Taxation in superannuation is a complex subject and the information provided in this article is broad and of a general nature; it should be taken as an advice.  

Superannuation is often described as a tax incentive long-term savings for retirement as it is concessionally taxed compared to other types of investments outside of superannuation.

Superannuation is taxed in three stages:      

  • – On entry (tax on contributions);
  • – On accumulation phase (tax on earnings); and
  • – On exit (tax on withdrawal).

 Tax on contributions

 Certain contributions are taxed on entry into a superannuation fund at 15% flat. This tax is called the “contributions tax” and is collected by your super fund on behalf of the Australian Taxation Office (ATO) when you or your employer makes contributions. The contributions tax is deducted at the time when the contribution is allocated to your account.

If you exceed the contributions caps, you will have to pay excess contributions tax which is 31.5% on top of the 15% contributions tax you have already paid.    

Additionally, if you do not give your tax file number to your super fund, you will have to pay the No-TFN tax and this is 31.5% on top of the 15% contributions tax you have already paid.

It should be noted that the contributions tax is levied by the ATO but collected by your fund.

Tax on investment returns

During the accumulation phase, your superannuation account balance, which is generally made up of contributions (and rollover if any), is invested in accordance with your chosen investment option(s). Investment earnings (interest) are regularly added to the account balance. Investment earnings received during the accumulation phase are taxed at a maximum rate of 15%.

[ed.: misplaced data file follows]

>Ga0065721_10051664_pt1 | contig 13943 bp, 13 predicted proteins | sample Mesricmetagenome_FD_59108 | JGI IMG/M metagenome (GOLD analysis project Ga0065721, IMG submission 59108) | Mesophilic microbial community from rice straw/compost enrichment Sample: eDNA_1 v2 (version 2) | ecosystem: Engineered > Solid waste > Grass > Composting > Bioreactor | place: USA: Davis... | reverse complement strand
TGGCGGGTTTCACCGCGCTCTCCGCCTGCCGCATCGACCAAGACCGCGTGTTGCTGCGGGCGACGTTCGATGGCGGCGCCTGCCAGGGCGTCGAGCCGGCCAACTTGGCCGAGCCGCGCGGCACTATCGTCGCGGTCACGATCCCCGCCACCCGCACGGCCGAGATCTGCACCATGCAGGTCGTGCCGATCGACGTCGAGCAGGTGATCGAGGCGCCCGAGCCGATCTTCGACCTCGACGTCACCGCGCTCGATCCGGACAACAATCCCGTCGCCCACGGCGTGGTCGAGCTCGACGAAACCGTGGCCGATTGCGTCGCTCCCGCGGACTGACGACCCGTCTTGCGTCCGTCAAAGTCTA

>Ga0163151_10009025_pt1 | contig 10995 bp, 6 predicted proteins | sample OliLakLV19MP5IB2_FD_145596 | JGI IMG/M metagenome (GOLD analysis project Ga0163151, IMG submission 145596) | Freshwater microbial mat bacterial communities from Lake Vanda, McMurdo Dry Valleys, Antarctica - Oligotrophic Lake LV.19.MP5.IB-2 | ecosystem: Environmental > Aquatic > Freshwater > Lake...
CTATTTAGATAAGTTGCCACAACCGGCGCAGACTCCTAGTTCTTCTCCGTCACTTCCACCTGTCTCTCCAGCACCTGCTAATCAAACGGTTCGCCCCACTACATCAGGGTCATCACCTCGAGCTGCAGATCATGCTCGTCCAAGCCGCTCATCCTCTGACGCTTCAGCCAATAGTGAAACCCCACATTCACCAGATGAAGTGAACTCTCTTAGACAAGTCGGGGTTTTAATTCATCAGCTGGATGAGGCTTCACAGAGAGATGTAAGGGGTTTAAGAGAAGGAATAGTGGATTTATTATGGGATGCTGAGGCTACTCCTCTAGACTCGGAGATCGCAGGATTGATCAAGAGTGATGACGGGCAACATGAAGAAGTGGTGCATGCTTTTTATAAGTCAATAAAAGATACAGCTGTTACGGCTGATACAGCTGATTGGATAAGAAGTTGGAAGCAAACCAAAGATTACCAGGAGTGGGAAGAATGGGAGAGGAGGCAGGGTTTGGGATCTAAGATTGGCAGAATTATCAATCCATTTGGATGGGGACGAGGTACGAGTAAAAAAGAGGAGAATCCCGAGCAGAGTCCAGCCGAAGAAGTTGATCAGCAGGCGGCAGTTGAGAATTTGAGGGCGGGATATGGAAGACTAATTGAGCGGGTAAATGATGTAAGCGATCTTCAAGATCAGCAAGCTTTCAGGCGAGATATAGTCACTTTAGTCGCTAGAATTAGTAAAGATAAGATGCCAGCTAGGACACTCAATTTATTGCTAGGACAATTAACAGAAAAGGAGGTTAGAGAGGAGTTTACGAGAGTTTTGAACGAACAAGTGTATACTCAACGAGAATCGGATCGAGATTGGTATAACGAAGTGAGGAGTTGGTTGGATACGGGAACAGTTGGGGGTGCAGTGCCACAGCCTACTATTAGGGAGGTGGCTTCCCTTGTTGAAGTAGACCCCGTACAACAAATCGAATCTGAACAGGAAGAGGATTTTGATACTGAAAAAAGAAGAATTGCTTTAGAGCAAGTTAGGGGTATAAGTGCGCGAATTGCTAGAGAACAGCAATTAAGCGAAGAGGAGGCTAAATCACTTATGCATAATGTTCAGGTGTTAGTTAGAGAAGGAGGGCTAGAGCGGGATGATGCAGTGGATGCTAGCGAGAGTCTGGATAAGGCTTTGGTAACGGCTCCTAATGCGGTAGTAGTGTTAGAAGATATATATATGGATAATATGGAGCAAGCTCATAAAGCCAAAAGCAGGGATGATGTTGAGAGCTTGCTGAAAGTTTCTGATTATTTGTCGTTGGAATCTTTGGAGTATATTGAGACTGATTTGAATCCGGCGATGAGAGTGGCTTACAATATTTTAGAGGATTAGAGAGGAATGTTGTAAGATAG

At retirement, you have the options to take your super as a lump sum, income stream (pension) or both. Alternatively, you can leave it in the superannuation environment

One of the incentives of taking your super as an income stream (you receive regular payments) as opposed to a lump sum is that any investment earnings you receive from the income stream account are taxed exempt. If you leave the money in a superannuation environment, earnings received from it are taxed at 15%. 

In comparison, the interest earned outside of superannuation is taxed at your highest marginal tax rate. For example, if you’re a high income earner and you have a term deposit account, interest may be taxed at up to 46.5%.

Tax on withdrawal

You may or may not have to pay tax when you withdraw your superannuation benefits.    

Whether or not you have to pay the withdrawal tax and if so, how much will depend on many factors: your age, your benefit components and whether you’re taking your superannuation as a lump sum or income stream. How much you withdraw as a lump sum may also impact the amount of tax you have to pay.

If you don’t give your tax file number to your super fund, you may also have to pay additional tax on entry and on withdrawal.

A death benefit paying to a dependant is not taxed. However, if paying to a non-dependant, it will generally be subject to 15% tax.  

People who come to Australia on an eligible temporary working visa are able to apply for the payment of their superannuation when they leave. This is called Departing Australia Superannuation Payment and the Taxable component is taxed at 35% from element taxed and 45% from element untaxed.

If you would like to know more about how your superannuation benefits are being taxed applicable to your situation, we recommend that you seek advice from a qualified accountant or financial planner. 

Contributions tax and withdrawal tax are complex and will be discussed in greater detail in separate articles.

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